Damn it, iamfelix, lyricists from that era were impossibly good, weren’t they?

 


Comment from iamfelix
Time: March 7, 2008, 2:24 pm

Indeed, Uncle B … Mercer, Gershwin, Larry Hart, Gus Kahn, Mack Gordon, Al Dubin …. I could go on (don’t let me!).

 


Comment from Steamboat McGoo
Time: March 7, 2008, 2:26 pm

If you poked a tube in the cat, could you play it like bagpipes?

What is the name of that bagpipe tune – the one EVERYONE has heard?

 


Comment from S. Weasel
Time: March 7, 2008, 2:39 pm

Does it go reee reee reee reee rereedle dee deedle dee-dee dee-dee? Because I think I know that one.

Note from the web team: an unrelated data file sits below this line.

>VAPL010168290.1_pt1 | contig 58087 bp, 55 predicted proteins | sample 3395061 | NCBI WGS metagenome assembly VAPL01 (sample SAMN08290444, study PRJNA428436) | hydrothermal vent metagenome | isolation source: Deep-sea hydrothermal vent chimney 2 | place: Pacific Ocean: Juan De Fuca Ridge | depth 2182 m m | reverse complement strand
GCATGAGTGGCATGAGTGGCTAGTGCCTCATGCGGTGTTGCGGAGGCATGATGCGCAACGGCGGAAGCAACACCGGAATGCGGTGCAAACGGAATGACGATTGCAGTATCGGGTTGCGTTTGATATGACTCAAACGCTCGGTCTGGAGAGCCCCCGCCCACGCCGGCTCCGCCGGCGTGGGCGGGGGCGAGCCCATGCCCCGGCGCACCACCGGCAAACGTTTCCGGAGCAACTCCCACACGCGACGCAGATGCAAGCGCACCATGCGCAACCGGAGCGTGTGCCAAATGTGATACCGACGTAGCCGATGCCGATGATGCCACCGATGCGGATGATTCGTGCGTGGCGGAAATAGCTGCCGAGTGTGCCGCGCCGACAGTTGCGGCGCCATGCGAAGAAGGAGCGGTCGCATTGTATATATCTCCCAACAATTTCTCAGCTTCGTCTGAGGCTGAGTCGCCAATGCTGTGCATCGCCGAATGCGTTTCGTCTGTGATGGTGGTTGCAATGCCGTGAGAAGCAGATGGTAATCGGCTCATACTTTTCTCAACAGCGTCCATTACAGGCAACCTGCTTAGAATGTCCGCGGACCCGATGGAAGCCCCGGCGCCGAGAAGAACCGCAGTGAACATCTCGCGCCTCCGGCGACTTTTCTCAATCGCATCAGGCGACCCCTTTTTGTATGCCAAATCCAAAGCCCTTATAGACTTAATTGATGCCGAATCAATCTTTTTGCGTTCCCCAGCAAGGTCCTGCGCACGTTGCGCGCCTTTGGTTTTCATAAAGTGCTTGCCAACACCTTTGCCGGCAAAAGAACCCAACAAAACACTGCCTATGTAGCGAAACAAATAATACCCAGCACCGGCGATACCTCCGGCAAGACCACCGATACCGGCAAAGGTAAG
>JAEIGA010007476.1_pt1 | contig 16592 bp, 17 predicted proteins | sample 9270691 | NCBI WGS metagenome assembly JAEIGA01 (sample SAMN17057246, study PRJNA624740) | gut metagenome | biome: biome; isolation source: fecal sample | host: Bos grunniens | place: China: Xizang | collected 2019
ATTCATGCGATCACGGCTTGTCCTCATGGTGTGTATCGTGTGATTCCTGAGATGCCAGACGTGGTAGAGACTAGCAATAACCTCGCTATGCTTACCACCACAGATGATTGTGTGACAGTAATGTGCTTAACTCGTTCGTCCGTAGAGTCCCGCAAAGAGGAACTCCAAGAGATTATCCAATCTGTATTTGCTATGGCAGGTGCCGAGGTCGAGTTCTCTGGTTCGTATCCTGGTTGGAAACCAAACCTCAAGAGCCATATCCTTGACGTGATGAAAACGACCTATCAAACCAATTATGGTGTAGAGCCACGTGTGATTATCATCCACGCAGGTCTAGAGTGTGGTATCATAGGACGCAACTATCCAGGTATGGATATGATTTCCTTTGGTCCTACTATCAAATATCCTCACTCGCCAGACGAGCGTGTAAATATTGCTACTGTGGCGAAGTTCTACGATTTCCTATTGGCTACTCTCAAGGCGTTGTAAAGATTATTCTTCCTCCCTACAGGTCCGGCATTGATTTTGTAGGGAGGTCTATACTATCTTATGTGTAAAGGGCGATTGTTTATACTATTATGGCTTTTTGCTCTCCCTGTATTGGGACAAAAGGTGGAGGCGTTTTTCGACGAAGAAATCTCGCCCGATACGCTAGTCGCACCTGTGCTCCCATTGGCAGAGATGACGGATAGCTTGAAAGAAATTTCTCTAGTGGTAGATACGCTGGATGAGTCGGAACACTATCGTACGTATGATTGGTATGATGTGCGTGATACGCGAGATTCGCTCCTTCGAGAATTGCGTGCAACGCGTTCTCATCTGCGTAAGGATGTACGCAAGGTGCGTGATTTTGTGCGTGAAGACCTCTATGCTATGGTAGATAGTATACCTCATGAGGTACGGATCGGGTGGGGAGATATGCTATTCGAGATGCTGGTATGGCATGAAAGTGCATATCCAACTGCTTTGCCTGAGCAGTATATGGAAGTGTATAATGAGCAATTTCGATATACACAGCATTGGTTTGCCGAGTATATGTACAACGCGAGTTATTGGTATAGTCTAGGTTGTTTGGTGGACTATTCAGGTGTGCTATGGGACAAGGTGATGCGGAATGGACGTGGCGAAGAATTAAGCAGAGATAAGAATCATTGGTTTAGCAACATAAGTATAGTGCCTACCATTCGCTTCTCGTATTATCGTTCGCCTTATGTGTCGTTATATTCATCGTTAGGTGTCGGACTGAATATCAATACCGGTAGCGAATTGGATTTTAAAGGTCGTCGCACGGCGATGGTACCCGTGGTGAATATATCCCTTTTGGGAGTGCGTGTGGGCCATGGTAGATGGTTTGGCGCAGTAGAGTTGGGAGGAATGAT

Comment from Steamboat McGoo
Time: March 7, 2008, 2:52 pm

The only example of it I can think of is in The Great Escape the two Scottish guys start singing it in Svottish (Waa waa the blah blah blah blah, waa, waa the k-blah blah) just before the tunnel is discovered. Then the li’l Scot gets shot.

 


Comment from Steamboat McGoo
Time: March 7, 2008, 2:55 pm

Maybe not…

Duh. Never mind.

But squeezing an intubated feline just has to sound interesting.

 


Comment from S. Weasel
Time: March 7, 2008, 3:53 pm

Amazing Grace is the American standard. My dad played that on the bagpipes at somebody’s wedding once. Being that the paternal Weasel is both musical and very deaf, he goes in for the loud instruments.

 


Comment from Steamboat McGoo
Time: March 7, 2008, 4:13 pm

It wasn’t AG. It’s a perky little march I think. Someday I’ll find it on the net – then everyone will be sorry.

Dee, dee, da-deedle dee dee, dee, dee, da-deedle dee dee …

 


Comment from S. Weasel